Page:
Project description:The Baltic Sea is one of the largest brackish environments on Earth. Despite extensive knowledge about food web interactions and pelagic ecosystem functioning, information about the bacterial community composition in the Baltic Sea is scarce. We hypothesized that due to the eutrophic low-salinity environment and the long water residence time (>5 years), the bacterioplankton community from the Baltic proper shows a native "brackish" composition influenced by both freshwater and marine phylotypes. The bacterial community composition in surface water (3-m depth) was examined at a single station throughout a full year. Denaturing gradient gel electrophoresis (DGGE) showed that the community composition changed over the year. Further, it indicated that at the four extensive samplings (16S rRNA gene clone libraries and bacterial isolates from low- and high-nutrient agar plates and seawater cultures), different bacterial assemblages associated with different environmental conditions were present. Overall, the sequencing of 26 DGGE bands, 160 clones, 209 plate isolates, and 9 dilution culture isolates showed that the bacterial assemblage in surface waters of the central Baltic Sea was dominated by Bacteroidetes but exhibited a pronounced influence of typical freshwater phylogenetic groups within Actinobacteria, Verrucomicrobia, and Betaproteobacteria and a lack of typical marine taxa. This first comprehensive analysis of bacterial community composition in the central Baltic Sea points to the existence of an autochthonous estuarine community uniquely adapted to the environmental conditions prevailing in this brackish environment.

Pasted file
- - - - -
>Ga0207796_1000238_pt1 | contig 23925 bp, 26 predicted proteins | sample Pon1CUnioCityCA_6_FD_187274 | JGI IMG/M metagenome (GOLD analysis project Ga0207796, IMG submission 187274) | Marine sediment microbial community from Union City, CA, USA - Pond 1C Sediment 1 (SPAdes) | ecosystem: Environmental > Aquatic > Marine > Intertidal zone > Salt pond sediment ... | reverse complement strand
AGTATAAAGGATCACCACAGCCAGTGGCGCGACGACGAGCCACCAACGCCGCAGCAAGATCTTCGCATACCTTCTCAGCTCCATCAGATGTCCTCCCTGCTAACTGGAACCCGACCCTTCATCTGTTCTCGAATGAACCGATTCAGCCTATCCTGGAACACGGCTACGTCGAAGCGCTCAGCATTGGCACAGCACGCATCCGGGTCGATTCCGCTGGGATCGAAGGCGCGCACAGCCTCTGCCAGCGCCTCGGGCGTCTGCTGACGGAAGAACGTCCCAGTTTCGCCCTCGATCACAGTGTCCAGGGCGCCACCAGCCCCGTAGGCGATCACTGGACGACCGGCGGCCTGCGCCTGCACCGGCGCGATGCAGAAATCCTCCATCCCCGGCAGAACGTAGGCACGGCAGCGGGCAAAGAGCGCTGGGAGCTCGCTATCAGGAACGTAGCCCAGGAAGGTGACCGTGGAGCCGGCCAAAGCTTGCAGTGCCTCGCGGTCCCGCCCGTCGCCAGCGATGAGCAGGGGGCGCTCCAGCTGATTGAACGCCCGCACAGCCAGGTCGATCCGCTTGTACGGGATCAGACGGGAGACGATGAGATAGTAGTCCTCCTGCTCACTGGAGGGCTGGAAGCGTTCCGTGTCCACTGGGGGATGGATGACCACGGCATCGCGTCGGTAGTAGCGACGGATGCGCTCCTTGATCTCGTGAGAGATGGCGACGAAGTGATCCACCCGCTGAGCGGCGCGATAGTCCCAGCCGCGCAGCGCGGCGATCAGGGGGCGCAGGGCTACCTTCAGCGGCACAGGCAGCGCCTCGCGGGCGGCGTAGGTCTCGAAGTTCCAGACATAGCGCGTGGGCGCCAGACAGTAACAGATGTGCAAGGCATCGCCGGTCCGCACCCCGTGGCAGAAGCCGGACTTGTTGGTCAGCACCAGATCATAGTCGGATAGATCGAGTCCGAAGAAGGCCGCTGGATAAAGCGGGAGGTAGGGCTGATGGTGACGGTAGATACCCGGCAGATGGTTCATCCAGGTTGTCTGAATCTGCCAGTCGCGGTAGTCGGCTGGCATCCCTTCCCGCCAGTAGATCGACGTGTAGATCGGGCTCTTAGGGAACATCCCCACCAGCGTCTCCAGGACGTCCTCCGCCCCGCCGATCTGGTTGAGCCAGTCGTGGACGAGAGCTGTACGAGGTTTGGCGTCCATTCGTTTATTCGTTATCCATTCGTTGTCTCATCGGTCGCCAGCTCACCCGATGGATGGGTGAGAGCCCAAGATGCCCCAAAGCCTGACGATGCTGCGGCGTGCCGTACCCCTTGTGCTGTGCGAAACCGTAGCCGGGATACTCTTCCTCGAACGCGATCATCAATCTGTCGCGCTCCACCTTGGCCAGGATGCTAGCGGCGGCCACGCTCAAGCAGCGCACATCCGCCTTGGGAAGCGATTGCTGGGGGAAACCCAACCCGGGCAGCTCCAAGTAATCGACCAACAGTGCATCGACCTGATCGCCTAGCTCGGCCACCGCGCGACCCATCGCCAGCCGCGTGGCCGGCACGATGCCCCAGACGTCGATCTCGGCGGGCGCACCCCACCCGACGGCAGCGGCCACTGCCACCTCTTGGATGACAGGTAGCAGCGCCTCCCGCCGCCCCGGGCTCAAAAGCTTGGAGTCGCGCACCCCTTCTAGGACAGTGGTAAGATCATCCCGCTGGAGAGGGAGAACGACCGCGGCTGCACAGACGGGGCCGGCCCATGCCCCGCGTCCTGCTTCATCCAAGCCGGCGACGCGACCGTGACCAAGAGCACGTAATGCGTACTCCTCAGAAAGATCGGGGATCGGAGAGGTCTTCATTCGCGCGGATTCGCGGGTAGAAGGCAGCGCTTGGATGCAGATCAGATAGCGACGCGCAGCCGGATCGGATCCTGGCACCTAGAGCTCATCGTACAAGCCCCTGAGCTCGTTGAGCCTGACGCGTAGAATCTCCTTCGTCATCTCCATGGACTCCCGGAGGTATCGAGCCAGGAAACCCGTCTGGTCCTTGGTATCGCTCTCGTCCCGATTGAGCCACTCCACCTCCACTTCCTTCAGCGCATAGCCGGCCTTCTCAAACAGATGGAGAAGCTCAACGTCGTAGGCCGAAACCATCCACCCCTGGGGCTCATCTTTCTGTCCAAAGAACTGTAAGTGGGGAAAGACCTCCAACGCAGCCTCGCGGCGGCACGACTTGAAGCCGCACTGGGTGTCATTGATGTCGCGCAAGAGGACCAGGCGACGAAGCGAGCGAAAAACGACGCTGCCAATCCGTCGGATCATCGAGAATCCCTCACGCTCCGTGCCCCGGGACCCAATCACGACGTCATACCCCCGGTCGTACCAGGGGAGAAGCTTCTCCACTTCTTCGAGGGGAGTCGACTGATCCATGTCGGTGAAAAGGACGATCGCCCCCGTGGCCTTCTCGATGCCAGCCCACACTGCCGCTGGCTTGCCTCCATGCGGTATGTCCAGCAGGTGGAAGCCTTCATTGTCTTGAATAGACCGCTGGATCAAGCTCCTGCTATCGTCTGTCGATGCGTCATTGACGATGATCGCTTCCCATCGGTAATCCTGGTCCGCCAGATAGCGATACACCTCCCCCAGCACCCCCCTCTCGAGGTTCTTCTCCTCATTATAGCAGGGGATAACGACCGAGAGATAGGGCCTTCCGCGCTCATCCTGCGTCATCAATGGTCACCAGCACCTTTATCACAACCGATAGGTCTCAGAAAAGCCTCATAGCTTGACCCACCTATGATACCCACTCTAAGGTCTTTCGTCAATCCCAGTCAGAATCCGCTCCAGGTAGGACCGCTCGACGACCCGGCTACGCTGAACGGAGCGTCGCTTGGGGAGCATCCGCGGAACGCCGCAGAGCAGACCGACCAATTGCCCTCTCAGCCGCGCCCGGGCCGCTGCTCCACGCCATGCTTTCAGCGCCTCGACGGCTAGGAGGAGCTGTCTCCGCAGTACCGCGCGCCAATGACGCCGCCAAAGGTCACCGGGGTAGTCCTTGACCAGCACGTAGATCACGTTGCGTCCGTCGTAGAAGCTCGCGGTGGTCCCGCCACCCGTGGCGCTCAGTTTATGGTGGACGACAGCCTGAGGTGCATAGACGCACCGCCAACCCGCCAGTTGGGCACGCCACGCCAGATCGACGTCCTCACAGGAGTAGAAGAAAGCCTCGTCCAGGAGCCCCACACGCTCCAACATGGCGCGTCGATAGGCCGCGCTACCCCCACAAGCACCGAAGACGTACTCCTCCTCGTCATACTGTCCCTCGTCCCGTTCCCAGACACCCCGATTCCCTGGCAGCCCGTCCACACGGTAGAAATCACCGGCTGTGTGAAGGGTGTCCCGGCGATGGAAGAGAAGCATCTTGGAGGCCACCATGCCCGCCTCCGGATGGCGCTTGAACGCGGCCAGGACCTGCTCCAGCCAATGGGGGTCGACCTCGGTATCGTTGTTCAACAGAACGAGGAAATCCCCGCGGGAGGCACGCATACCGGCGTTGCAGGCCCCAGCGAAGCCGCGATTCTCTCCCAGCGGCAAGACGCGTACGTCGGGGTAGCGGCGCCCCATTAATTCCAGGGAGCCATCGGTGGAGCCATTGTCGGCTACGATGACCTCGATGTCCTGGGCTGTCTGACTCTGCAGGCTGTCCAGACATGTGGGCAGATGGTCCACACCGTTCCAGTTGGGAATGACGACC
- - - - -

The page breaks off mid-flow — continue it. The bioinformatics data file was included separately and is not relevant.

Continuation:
Project description:Nitrifying biofilters are used in aquaria and aquaculture systems to prevent accumulation of ammonia by promoting rapid conversion to nitrate via nitrite. Ammonia-oxidizing archaea (AOA), as opposed to ammonia-oxidizing bacteria (AOB), were recently identified as the dominant ammonia oxidizers in most freshwater aquaria. This study investigated biofilms from fixed-bed aquarium biofilters to assess the temporal and spatial dynamics of AOA and AOB abundance and diversity. Over a period of four months, ammonia-oxidizing microorganisms from six freshwater and one marine aquarium were investigated at 4-5 time points. Nitrogen balances for three freshwater aquaria showed that active nitrification by aquarium biofilters accounted for ? 81-86% of total nitrogen conversion in the aquaria. Quantitative PCR (qPCR) for bacterial and thaumarchaeal ammonia monooxygenase (amoA) genes demonstrated that AOA were numerically dominant over AOB in all six freshwater aquaria tested, and contributed all detectable amoA genes in three aquarium biofilters. In the marine aquarium, however, AOB outnumbered AOA by three to five orders of magnitude based on amoA gene abundances. A comparison of AOA abundance in three carrier materials (fine sponge, rough sponge and sintered glass or ceramic rings) of two three-media freshwater biofilters revealed preferential growth of AOA on fine sponge. Denaturing gel gradient electrophoresis (DGGE) of thaumarchaeal 16S rRNA genes indicated that community composition within a given biofilter was stable across media types. In addition, DGGE of all aquarium biofilters revealed low AOA diversity, with few bands, which were stable over time. Nonmetric multidimensional scaling (NMDS) based on denaturing gradient gel electrophoresis (DGGE) fingerprints of thaumarchaeal 16S rRNA genes placed freshwater and marine aquaria communities in separate clusters. These results indicate that AOA are the dominant ammonia-oxidizing microorganisms in freshwater aquarium biofilters, and that AOA community composition within a given aquarium is stable over time and across biofilter support material types.